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  #39  
Old 03.04.2011, 01:42
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Re: Swiss National Hymn

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Again, these two versions share one dictionary (Dicziunari Rumantsch Ladin). Many words are the same, but some may differ quite a lot. For instance, a village is "vschinauncha" in Putèr but "cumün" in Vallader.
Correct of course, but that is more how the words are used than the words in themselves. I would have answered in private if it was possible. Sorry for the digression in this topic.

Puter vschinauncha exists in vallader as vischnanca, even if the word for the political entity is cumün in vallader. But the puter adjective would be cumünaivel, like vallader. The word is totally transparent both ways for the speaker of both idioms. Cumün exists in both vallader and puter anyway.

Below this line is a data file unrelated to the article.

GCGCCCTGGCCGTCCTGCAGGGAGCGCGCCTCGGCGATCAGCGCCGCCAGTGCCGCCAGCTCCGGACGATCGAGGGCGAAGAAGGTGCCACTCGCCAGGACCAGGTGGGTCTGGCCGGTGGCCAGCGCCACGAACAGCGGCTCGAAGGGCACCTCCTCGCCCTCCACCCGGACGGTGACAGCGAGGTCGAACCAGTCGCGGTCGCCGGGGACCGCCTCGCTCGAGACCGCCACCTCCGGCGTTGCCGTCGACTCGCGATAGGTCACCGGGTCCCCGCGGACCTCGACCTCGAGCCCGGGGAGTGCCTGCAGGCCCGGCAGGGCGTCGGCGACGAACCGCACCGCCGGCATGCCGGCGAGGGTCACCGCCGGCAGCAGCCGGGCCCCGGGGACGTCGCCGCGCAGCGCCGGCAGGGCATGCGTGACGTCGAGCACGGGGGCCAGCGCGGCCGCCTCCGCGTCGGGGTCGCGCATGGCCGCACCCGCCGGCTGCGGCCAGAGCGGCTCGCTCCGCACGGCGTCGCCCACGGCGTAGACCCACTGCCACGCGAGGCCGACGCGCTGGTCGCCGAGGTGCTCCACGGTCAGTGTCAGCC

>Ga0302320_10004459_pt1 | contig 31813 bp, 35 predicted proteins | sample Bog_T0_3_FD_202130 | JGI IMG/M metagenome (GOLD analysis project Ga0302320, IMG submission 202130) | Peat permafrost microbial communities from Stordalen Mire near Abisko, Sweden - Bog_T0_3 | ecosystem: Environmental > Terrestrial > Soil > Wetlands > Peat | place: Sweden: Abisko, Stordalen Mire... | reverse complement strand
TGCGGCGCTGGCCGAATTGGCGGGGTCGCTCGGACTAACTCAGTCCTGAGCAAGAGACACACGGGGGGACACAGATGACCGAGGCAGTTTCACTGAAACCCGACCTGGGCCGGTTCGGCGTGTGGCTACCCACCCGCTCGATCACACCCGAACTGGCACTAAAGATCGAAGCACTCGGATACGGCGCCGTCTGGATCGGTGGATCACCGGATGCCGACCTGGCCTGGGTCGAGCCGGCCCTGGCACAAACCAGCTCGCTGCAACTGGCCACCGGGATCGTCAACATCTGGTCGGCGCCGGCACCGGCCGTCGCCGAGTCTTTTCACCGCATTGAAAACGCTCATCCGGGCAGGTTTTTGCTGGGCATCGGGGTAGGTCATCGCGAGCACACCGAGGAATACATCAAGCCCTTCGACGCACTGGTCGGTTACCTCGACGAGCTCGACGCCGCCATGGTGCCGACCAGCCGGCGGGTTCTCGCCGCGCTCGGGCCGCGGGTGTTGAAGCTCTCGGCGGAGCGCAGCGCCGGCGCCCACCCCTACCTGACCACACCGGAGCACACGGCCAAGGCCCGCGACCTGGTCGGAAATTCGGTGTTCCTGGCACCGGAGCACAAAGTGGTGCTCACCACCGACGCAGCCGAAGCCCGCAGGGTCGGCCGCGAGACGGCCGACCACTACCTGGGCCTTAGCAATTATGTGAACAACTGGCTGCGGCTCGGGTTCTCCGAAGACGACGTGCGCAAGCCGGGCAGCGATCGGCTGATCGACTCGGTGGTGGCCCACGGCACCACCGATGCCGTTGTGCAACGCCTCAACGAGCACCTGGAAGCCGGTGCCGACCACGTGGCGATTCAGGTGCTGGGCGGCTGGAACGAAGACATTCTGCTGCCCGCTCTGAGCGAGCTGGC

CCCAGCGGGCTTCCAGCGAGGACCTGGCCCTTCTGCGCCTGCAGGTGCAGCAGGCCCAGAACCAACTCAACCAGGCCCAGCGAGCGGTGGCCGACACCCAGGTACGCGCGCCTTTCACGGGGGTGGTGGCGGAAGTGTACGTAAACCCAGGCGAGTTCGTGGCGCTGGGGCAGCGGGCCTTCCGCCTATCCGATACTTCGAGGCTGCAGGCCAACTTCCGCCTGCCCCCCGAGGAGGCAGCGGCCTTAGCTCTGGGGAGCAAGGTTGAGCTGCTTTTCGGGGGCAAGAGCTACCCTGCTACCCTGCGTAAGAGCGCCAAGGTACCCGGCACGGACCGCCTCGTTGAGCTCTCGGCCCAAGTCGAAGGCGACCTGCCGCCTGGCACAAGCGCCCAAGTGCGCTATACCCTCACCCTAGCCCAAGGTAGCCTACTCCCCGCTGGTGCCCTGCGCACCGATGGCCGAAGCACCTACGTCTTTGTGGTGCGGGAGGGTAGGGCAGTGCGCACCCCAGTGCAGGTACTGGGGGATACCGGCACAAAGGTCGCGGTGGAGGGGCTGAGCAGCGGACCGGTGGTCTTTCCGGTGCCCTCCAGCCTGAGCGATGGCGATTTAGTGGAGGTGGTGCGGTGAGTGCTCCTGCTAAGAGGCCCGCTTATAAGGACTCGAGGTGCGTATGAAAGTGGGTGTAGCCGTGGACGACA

I must say that even I, not mother tongue speaker and not that good in Romansh anyway, understand quite good other idioms with some work. Sursilvan, I hear it quite a lot on RTR, so I train my ears well too, even if my idiom of choice is vallader.
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Old 03.04.2011, 02:03
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Re: Swiss National Hymn

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I don't know why so many people loathe the national anthem. I personally like it. Perhaps a bit slow but it is very recognizable and fairly melodious.
Shame on those politicians though. I do know the lyrics!
People loathe the new national anthem as they still believe in the traditional old anthem










while of course, people in Zürich prefer THIS anthem all the time

http://www.sechselaeuten.ch/zzzfiles...ten_marsch.mp3

http://www.lastfm.de/music/Rekrutens...%A4uten+Marsch

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national anthem, national hymn, national song, romansh, rumantsch grischun